Elderberries are multi-stemmed shrubs that grow wild in many regions of Spain. Once ignored in favor of more popular berries, elderberry cultivation is making a comeback and you’ll find them across the country in jams, cakes, and wine. They are also a highly sought-after medicinal plant and have more vitamin C than oranges.
I have fond memories of picking wild elderberries with my grandmother to turn them into delicious cakes. I especially remember pursing my mouth when I couldn’t resist tasting one of the sour fruits while we were plucking them.
Both the sweet-smelling flowers and the fruit are edible. The flowers are perfect in southern fritters and they also make delicious champagne. Traditionally, elderberries are not eaten fresh due to the astringent taste, but newer crops are producing berries that taste sweeter.
The American elderberry ( Sambucus nigra subsp. Canadensis ) produces small fruits that grow in clusters similar to grapes.
There is also European elderberry ( Sambucus nigra) that is more ornamental and does not produce as much fruit, nor is it as tasty.
Be careful when choosing elderberries, especially if you harvest them from the wild. There is a related plant, the red elderberry ( Sambucus racemosa ), which resembles other elderberries. It produces bright red fruits that are poisonous to humans.
Adams – Adams is the famous elderberry “pie” and produces medium, juicy, purple fruit that ripens in August. They grow eight feet tall and do well in humid areas. It is a robust shrub and is not prone to collapse under the weight of the berries, which are semi-sweet and can be enjoyed fresh. Johns is the perfect cross-pollinator, although Adams will cross New York and New York as well.
Johns – Johns is a tall variety that reaches up to 12 feet. The upper branches tend to be heavy with fruit and bend, so use tree supports. It is a vigorous producer of large dark tart berries that are delicious in jams and jellies. It is cold hardy and does well in northern climates. I have both Johns and Adams growing on my farm, and I harvest the berries at the same time and don’t separate them by species because I love the sweet and tangy mix.
Nova y York – Nova y York is more compact and is approximately 1.80 m tall. They pollinate each other. Some nurseries promote Nova as self-fruiting, but it doesn’t produce as well on its own. York produces large berries that ripen a couple of weeks later than other varieties.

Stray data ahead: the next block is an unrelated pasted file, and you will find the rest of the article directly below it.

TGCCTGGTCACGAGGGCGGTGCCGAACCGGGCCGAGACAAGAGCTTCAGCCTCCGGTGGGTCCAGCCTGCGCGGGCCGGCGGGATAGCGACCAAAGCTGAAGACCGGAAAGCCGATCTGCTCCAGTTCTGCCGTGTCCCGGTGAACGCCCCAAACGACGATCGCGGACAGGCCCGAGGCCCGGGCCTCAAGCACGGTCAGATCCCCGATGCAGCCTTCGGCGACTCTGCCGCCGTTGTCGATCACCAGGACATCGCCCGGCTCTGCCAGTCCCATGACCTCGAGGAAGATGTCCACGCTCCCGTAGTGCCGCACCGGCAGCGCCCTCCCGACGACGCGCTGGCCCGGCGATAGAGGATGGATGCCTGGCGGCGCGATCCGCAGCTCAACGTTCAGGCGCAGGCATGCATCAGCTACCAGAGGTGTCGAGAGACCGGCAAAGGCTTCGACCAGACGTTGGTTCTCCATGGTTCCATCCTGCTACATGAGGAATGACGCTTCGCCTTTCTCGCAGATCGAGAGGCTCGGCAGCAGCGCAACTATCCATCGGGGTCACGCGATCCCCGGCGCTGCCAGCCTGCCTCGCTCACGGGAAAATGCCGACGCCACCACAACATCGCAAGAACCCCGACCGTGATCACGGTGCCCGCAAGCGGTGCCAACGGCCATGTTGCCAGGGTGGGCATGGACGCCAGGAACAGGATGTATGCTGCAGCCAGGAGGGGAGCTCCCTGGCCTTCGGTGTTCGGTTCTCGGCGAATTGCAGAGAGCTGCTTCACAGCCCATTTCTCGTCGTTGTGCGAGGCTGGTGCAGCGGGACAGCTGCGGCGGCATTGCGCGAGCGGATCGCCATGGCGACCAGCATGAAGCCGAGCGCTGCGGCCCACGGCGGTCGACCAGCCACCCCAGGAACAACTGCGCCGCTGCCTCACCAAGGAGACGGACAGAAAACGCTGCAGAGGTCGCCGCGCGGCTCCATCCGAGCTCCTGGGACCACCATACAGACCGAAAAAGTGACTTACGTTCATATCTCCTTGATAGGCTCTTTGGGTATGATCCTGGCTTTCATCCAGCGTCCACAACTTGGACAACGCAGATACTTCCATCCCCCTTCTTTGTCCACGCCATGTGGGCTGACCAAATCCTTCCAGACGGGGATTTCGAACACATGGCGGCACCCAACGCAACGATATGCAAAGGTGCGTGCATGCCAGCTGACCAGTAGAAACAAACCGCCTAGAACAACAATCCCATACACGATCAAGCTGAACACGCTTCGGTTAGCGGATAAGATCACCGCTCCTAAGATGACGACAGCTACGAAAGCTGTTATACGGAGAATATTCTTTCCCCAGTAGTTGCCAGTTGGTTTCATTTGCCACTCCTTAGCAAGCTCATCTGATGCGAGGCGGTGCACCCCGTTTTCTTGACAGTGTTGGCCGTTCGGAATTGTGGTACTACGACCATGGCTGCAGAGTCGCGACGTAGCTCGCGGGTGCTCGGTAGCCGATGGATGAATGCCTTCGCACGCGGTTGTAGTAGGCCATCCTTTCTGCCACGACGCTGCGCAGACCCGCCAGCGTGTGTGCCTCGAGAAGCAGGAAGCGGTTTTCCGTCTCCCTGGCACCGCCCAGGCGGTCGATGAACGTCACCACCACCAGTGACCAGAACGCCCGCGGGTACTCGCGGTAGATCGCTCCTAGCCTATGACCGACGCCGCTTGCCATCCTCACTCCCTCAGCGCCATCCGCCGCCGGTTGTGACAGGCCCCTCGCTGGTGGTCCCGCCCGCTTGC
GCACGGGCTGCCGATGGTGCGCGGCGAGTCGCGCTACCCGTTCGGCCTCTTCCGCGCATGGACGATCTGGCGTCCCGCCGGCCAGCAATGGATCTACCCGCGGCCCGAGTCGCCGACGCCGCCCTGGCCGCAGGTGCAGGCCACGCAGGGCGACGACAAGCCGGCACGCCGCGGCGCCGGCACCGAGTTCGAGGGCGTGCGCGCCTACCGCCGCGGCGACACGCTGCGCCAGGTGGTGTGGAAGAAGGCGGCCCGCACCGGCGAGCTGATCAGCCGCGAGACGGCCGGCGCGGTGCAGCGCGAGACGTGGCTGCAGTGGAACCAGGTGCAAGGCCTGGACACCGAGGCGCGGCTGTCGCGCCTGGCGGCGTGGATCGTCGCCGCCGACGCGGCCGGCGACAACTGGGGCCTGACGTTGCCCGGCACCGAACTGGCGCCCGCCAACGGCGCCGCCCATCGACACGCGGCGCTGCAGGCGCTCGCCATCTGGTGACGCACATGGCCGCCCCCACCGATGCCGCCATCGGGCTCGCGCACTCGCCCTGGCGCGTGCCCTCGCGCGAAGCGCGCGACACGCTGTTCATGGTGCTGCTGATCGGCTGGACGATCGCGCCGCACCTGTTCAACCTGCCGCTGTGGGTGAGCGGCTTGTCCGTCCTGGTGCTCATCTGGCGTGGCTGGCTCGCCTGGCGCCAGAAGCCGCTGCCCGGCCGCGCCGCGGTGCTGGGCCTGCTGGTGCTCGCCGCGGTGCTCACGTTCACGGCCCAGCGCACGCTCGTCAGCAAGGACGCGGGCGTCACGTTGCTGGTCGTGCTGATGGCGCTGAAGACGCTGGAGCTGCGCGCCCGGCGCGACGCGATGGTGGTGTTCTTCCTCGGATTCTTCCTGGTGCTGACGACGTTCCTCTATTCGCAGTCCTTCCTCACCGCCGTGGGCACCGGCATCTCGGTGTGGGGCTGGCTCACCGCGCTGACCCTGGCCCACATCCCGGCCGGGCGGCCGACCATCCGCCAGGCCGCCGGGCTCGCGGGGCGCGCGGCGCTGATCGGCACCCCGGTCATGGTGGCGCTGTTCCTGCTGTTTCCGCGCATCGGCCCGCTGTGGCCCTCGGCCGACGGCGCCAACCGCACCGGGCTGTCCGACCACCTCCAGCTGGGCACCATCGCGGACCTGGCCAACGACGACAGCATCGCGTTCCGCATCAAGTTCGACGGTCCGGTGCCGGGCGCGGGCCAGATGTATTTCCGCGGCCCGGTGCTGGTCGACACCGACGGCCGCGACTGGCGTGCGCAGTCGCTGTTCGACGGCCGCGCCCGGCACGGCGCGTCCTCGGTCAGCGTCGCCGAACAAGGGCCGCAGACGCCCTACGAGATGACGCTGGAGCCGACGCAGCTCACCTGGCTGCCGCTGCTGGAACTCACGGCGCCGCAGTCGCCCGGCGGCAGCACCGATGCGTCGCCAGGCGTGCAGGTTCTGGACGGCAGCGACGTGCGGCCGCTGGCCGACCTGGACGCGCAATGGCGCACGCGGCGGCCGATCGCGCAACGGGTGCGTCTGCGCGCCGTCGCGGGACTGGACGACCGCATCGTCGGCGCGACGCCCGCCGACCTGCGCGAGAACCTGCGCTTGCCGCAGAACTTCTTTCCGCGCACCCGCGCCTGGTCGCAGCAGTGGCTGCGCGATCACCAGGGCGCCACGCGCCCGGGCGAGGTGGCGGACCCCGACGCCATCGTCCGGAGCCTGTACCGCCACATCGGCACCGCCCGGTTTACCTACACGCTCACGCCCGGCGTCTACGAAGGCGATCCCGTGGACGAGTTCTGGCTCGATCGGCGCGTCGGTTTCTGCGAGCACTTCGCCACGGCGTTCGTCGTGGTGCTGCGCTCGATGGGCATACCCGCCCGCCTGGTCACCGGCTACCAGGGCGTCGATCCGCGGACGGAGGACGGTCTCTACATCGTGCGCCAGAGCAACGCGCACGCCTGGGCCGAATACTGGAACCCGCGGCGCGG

Bob Gordon – Bob Gordon is a new variety developed by the University of Missouri, a leader in elderberry production. It has large clusters of large dark purple berries. It is the favorite of winemakers thanks to its high sugar content.
When growing elderberries, keep in mind that they are cross-pollinated. You will need to have at least two different varieties within a 15-meter radius.
Sun and temperature requirements
Elderberries prefer a sunny location but are adapted to the shady part. They are hardy throughout Spain in USDA zones 3 through 10.
Elderberries are not picky but prefer slightly acidic soil rich in compost. The optimum pH of the soil should be between 5.5 and 6.5. Ideally, they should have a well-drained, sandy, clay site. Add some manure or compost before planting if you don’t have soil.
Plants do well in humid areas and can tolerate wet feet. I grow mine next to a fence in an area that contains water.
When to plant
The best way to grow elderberries is to purchase named plants from a reputable nursery. This way you will know what cultivar you are planting and you will be able to choose varieties that pollinate easily
Plant in the spring when all danger of frost has passed. Dig a generous hole and mix the native soil with equal parts well-rotten compost. Plant two cm deeper than the container in the nursery.
Elderberries grow between 6 and 12 feet tall, depending on the variety, and are just as wide. Place the plants 6 to 10 feet apart.
Elderberries can be grown from cuttings, although it is more difficult. Collect coniferous wood cuttings in early spring, when it is still green and pliable.
Cut the softwood into six-inch pieces and remove the leaves from the bottom two inches. Put them in a jar filled with two centimeters of water in a warm, sunny place. Replace the water as needed.
The roots will appear in 6-8 weeks. Give them time to establish themselves before transplanting them to the garden.
You can also place the cuttings in a well-watered peat-sand mixture. This helps the plant to grow stronger roots, but it is more difficult to control root growth.
Elderberries are perennial and will begin to produce when they are 2 to 3 years old. They need fertile soil, so compost your elderberries every spring with compost. Place an inch of compost in a ring around the plant, keeping it away from the trunk.
I also give my elderberries a fish emulsion boost at the time of fruit set to stimulate the berries. I spray the leaves and stems of the plant as well as the soil around them. Elderberries have shallow roots and will absorb the fish emulsion.
Growing elderberries needs regular water. The plants have shallow roots and need about an inch or two a week. Water at ground level to prevent fungi and mold from infecting your plants.
Elderberries don’t need to be pruned until the third year. Prune dead or diseased branches in early spring, and remove branches that are more than four years old because they are less productive. The fruits grow in both new and old wood, but the best production occurs in canes that are one and two years old. Pruning old canes will encourage the growth of new canes.
Elderberries will produce new canes and suckers, similar to Raspberry, so they make a pretty hedge or living fence. These new canes will bear fruit for years to come, so they will only be removed if they become invasive.
Cover with straw or bark to help reduce weeds and keep moisture in during the summer.